The situation is similar at Plump, which offers cosmetic injectables and other high-tech skin-care services in New York and Miami. “We’re slammed, like fully booked,” Richelle Oslinker, the company’s head of operations, told me. “We’re projecting our busiest summer yet.” To meet the demand, the company is adding more staff. One recently hired injector’s first month of appointments filled up almost immediately, Oslinker said, without any of the marketing and patience that is usually necessary to acquaint clients with a new provider’s skills.

In a very difficult climate for many consumer-facing businesses, the beauty industry is one of a relatively few spaces in which near-term expansion beyond pre-pandemic levels of demand seems possible. Oslinker said Plump is scouting real estate for new locations. Tenoverten, too, has begun to consider not just reopening the rest of its locations, but also moving some of them into larger spaces, or opening new salons entirely, according to Abramcyk. Some of these businesses have more working in their favor than others—providers at the high end of the market, for example, have a clientele with abundant disposable income, which means they serve the subset of people least likely to have had their life and finances shattered by the pandemic. But helpful, too, is the commonality of the desires the industry both promotes and serves—Botox and skin lasers might be most readily associated with a particular type of effete urban elite, but beauty services have a very wide range of prices, and they attract all kinds of customers. Cohen-Shohet said that as salons and spas reopened, demand came back the strongest and fastest in politically redder areas. Now it’s back pretty much everywhere.

Wanting to exert some control over your appearance is, as it turns out, a pretty universal impulse. For Amanda Mitchell, a journalist who covers the beauty industry for publications such as Allure and Marie Claire, the urge to get a little Botox is relatable—not only is she feeling it herself, but she’s noticing it in friends. “In the last three months, I’ve had more people come to me with curiosity about it,” says Mitchell, who has used Botox in the past. These friends had never shown interest before, but a combination of boredom, anxiety, and hope seemed to have opened their mind. Catastrophes have a way of doing that to people; research suggests that extreme stress makes people more likely to significantly change their appearance. The classic example is cutting post-breakup bangs, but maybe surviving a global pandemic requires something subdermal.

GlossGenius has noticed this tendency in its data. Not only are people booking more appointments overall in 2021, but they are booking more services at once, and much of that growth is from those who are trying things they’ve never scheduled before. (Tips, too, have gone up throughout the pandemic, by an average of more than 15 percent. People “didn’t realize what they had until they didn’t have it,” Cohen-Shohet said.)

Mitchell has also been contemplating the plethora of previously unexplored physical changes available to her, and why she might want to make them. Part of it, she told me, is not that deep—she hasn’t seen her larger social circle in a long time, and impressing people by being hot is fun. Feeling hot is fun. But below that is another layer of desire. “I don’t want to get rid of the past year entirely. It made me a deeper and better person, I think, or at least a little bit more of an empathetic one,” Mitchell said. “I just really don’t want to physically show how hard the year was on my body. I don’t want the world to see that.”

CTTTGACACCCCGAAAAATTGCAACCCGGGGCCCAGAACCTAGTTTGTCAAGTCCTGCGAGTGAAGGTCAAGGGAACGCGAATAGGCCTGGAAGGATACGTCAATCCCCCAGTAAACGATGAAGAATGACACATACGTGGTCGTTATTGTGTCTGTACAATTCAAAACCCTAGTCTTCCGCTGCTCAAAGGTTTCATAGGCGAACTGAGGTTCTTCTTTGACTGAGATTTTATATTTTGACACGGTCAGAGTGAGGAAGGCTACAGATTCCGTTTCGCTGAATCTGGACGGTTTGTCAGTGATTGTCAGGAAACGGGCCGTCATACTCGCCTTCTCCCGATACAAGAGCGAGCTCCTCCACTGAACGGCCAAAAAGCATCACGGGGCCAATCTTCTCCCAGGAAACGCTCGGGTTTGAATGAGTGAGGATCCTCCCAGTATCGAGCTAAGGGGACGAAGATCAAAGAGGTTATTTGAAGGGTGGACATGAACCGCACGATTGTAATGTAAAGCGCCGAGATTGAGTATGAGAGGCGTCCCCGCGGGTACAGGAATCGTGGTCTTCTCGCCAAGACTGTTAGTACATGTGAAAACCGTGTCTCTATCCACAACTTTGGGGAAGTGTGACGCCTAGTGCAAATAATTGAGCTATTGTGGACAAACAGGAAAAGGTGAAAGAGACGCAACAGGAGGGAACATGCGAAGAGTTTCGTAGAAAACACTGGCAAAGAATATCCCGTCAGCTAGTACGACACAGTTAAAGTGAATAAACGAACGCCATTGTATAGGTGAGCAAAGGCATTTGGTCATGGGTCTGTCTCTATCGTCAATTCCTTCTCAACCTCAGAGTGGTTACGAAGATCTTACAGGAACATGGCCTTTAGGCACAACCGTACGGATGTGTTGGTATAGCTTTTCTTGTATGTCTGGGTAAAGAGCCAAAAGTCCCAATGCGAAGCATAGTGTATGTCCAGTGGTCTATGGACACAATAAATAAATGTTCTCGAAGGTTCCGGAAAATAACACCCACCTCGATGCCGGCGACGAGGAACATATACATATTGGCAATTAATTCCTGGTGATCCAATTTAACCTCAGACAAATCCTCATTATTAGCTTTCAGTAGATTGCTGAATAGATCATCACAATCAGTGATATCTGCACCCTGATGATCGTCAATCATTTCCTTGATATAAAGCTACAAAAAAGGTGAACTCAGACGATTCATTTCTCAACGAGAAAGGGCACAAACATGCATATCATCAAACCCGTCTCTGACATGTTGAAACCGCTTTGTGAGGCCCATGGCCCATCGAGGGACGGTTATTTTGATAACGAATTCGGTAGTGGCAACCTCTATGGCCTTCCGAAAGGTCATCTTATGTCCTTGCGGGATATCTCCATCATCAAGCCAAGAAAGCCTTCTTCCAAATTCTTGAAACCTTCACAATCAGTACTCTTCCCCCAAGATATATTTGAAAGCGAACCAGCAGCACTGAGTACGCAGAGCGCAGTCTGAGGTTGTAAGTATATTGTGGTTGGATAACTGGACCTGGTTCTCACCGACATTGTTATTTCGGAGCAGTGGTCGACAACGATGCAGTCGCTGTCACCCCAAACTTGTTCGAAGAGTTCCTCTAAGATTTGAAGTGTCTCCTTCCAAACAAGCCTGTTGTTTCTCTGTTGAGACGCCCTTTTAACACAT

How we shape and maintain our appearance is a social task—our bodies do so much communicating on our behalf, and being seen by people we care about is a fundamental part of our mental health. For many people, 2020 lacked positive, social, in-person opportunities to have their humanity reflected back at them, a stress that eventually became visible in their stooped shoulders or thinning hair or dry skin. Those moments of connection are returning, little by little, along with many of the other joys that make up a human life. For people anticipating a return to the physical world, being able to stake some claim on how they will do it is a comfort, after a year in which any particular individual controlled so little of their fate.

The physical results of these procedures may indeed be trivial—anything that includes buying a particular number of new eyelashes is trivial by definition. But beauty services don’t just promise aesthetic transformation. Having your skin treated or your hair dyed or your nails painted is a small, safe intimacy that was made treacherous by a deadly respiratory disease. Now that I’m fully vaccinated, maybe it’s not the eyelash extensions that sound so exciting, but the opportunity to be in a small room with a careful stranger without worrying about what’s in the air, and to pay someone else to help me do something while spa music plays in the background, after a year of doing so much by myself, and poorly.

Maybe it’s both. I’d better get the new lashes to find out.